Vice-chancellors generally give a lot of notice before they retire, and recently it has been my turn to announce that I will be standing down from my role at the University of Portsmouth in July next year. This gives my board the space to find a successor, and it gives me plenty of time to plan - and possibly to change my plans - about what I want to do after next summer. I am contemplating becoming a student again.
A master's course in philosophy beckons. Why? Sixteen years as a vice-chancellor, and a decade before that on the slippery slope to full-time management as a dean and pro vice-chancellor, have left me too little time for scholarship.
Some parts of philosophy are close to what I once did when I was a real academic. I wrote about social choice - a subject that to me, a mathematically inclined economist, involves trying to make decisions about economic policies that reflect the potentially diverse preferences of individuals. To a political scientist, it is the theory that underlies electoral systems and the extent to which they can be manipulated by tactical voting. To an ethicist, it includes John Rawls' A Theory of Justice (1971) and it links "good choices" to individual circumstances. I recommend Amartya Sen's The Idea of Justice (2009) - or several of his other magnificent works. Or you can go back to Adam Smith, as we economists usually do in the end.
Much of economics studies how the price system rations and distributes goods and incomes. That system does not always work, or gives such unfair results that we expect our governments to intervene and make things better. But government intervention is usually piecemeal and often has unintended consequences. That is clearly the case with the welfare system, which gives people like me free winter fuel and which has been known to leave vulnerable children without support.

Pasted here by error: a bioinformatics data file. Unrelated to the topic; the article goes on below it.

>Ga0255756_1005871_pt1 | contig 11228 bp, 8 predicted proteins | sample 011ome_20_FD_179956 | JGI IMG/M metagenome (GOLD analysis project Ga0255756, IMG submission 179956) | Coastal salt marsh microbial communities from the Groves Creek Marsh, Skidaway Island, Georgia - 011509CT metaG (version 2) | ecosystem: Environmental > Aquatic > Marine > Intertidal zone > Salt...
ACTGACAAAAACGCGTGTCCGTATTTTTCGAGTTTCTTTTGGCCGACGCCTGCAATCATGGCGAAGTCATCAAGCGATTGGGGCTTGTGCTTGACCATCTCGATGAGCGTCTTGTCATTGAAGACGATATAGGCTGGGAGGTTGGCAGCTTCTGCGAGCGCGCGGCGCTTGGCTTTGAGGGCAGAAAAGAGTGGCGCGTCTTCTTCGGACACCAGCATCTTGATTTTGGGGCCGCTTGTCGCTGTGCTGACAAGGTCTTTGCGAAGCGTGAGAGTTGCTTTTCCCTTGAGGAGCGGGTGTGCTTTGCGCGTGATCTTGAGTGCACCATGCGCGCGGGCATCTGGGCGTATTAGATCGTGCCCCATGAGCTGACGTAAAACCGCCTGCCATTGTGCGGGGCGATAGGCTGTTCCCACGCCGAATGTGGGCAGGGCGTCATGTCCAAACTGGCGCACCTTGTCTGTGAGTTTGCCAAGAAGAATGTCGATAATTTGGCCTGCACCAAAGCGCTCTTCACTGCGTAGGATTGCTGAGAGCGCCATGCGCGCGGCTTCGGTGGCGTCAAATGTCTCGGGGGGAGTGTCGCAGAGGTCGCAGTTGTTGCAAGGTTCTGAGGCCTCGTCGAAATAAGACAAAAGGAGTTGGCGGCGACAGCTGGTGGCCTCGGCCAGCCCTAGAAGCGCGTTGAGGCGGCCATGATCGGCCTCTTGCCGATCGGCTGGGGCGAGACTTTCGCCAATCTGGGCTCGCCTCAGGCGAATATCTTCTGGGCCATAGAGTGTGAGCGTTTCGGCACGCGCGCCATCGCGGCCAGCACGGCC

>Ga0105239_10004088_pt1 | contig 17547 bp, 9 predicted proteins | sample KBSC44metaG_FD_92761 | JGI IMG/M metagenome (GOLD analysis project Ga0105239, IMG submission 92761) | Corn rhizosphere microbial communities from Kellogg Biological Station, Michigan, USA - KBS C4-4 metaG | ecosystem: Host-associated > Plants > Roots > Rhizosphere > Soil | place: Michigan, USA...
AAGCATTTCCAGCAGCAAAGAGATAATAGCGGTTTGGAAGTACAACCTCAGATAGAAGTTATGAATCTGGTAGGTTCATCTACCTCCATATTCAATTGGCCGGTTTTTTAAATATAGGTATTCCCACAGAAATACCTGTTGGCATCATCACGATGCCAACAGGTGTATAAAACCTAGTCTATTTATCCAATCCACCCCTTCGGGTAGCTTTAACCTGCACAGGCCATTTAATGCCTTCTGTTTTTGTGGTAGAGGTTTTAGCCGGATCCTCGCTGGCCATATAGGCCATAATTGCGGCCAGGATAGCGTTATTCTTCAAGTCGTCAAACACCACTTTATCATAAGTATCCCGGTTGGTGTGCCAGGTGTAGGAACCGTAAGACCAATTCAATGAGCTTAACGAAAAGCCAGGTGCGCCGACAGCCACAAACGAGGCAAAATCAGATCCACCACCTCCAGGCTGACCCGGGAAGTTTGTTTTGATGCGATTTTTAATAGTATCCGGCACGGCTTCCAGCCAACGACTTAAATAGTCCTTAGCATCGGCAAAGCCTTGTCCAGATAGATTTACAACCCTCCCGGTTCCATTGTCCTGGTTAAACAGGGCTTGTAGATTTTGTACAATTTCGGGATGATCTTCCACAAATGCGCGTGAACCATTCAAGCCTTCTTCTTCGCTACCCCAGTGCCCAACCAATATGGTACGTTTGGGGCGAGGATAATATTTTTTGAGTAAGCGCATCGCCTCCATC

Social choice tries to give a rigorous basis to ethical interventions. But philosophers have been doing this for ages, and I need time to benefit from their thinking for the personal ambition of developing my own. To me, the study of ethics represents charted waters, and I plan to deepen what I know and reflect on what I learn.
When I scan the websites of philosophy departments, I find other exciting things to explore. Some of them build on the inevitably eclectic experience of a vice-chancellor's life. I listen to fascinating lectures on all sorts of things and ask aspiring professors to explain to me, usually as a layman in their subject, what they do. Portsmouth's wonderful cosmologists, for example, do this well with diagrams and simple explanations - but I can go only a limited way in understanding the physics (which is really what they do). So my thoughts wander into the implications of what we can and cannot know, and how Newtonian certainties give way to relativity and quantum theory. A course on the philosophy of science has immense attractions.
In my time as a vice-chancellor, the internet has taken off, the letter has been replaced by the email and the tweet, and legal issues around privacy and access to information have been redefined. This poses interesting questions, too. How can an individual protect their privacy when a million people tweet their secrets - and does a cheated partner have a right to know what goes on behind a super-injunction? In my university, the question of who owns and controls emails sent on our system has several times been a live topic: how does it relate to the definition of academic and personal freedom? I will try to find a course that helps me think about these things - albeit too late for the next disciplinary hearing or grievance.
I shall detract from the employment statistics of the department I join, and I do not expect the government to pay for the chosen pursuits of a well-pensioned citizen. But perhaps I can persuade ministers to say more often that education has value in its own right, not just as an engine for prosperity.